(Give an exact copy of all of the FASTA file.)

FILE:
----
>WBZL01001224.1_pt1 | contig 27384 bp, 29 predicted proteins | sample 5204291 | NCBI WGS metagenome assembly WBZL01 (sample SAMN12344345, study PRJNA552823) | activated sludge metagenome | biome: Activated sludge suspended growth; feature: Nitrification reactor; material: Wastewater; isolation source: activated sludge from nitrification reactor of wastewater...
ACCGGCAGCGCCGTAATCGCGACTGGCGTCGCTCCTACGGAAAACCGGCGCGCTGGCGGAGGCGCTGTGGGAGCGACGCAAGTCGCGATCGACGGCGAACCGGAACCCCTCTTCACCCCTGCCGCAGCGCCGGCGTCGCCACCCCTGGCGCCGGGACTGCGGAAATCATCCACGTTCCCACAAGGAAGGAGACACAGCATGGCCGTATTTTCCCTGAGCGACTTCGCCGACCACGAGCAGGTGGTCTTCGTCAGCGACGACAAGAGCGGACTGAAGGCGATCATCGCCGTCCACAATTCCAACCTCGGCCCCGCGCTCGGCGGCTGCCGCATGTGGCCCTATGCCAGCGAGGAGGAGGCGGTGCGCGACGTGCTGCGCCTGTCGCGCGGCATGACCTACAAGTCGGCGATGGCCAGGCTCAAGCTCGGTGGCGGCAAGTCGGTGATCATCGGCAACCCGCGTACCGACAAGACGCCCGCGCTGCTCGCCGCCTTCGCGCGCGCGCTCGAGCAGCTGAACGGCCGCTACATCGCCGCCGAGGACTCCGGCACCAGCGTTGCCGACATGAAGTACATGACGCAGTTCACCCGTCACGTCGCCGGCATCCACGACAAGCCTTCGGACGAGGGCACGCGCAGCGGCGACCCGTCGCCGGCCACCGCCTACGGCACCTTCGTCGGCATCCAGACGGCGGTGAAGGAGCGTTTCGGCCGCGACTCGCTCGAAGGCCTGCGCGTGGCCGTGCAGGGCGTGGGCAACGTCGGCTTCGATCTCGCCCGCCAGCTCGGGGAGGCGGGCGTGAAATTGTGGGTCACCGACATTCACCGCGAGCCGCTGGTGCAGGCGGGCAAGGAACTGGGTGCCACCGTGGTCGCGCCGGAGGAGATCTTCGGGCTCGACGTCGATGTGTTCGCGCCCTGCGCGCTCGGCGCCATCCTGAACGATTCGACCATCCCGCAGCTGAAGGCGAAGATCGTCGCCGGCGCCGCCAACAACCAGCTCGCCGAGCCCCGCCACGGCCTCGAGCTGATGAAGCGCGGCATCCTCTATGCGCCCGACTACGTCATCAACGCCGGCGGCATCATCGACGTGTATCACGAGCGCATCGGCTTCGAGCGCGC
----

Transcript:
>WBZL01001224.1_pt1 | contig 27384 bp, 29 predicted proteins | sample 5204291 | NCBI WGS metagenome assembly WBZL01 (sample SAMN12344345, study PRJNA552823) | activated sludge metagenome | biome: Activated sludge suspended growth; feature: Nitrification reactor; material: Wastewater; isolation source: activated sludge from nitrification reactor of wastewater...
ACCGGCAGCGCCGTAATCGCGACTGGCGTCGCTCCTACGGAAAACCGGCGCGCTGGCGGAGGCGCTGTGGGAGCGACGCAAGTCGCGATCGACGGCGAACCGGAACCCCTCTTCACCCCTGCCGCAGCGCCGGCGTCGCCACCCCTGGCGCCGGGACTGCGGAAATCATCCACGTTCCCACAAGGAAGGAGACACAGCATGGCCGTATTTTCCCTGAGCGACTTCGCCGACCACGAGCAGGTGGTCTTCGTCAGCGACGACAAGAGCGGACTGAAGGCGATCATCGCCGTCCACAATTCCAACCTCGGCCCCGCGCTCGGCGGCTGCCGCATGTGGCCCTATGCCAGCGAGGAGGAGGCGGTGCGCGACGTGCTGCGCCTGTCGCGCGGCATGACCTACAAGTCGGCGATGGCCAGGCTCAAGCTCGGTGGCGGCAAGTCGGTGATCATCGGCAACCCGCGTACCGACAAGACGCCCGCGCTGCTCGCCGCCTTCGCGCGCGCGCTCGAGCAGCTGAACGGCCGCTACATCGCCGCCGAGGACTCCGGCACCAGCGTTGCCGACATGAAGTACATGACGCAGTTCACCCGTCACGTCGCCGGCATCCACGACAAGCCTTCGGACGAGGGCACGCGCAGCGGCGACCCGTCGCCGGCCACCGCCTACGGCACCTTCGTCGGCATCCAGACGGCGGTGAAGGAGCGTTTCGGCCGCGACTCGCTCGAAGGCCTGCGCGTGGCCGTGCAGGGCGTGGGCAACGTCGGCTTCGATCTCGCCCGCCAGCTCGGGGAGGCGGGCGTGAAATTGTGGGTCACCGACATTCACCGCGAGCCGCTGGTGCAGGCGGGCAAGGAACTGGGTGCCACCGTGGTCGCGCCGGAGGAGATCTTCGGGCTCGACGTCGATGTGTTCGCGCCCTGCGCGCTCGGCGCCATCCTGAACGATTCGACCATCCCGCAGCTGAAGGCGAAGATCGTCGCCGGCGCCGCCAACAACCAGCTCGCCGAGCCCCGCCACGGCCTCGAGCTGATGAAGCGCGGCATCCTCTATGCGCCCGACTACGTCATCAACGCCGGCGGCATCATCGACGTGTATCACGAGCGCATCGGCTTCGAGCGCGC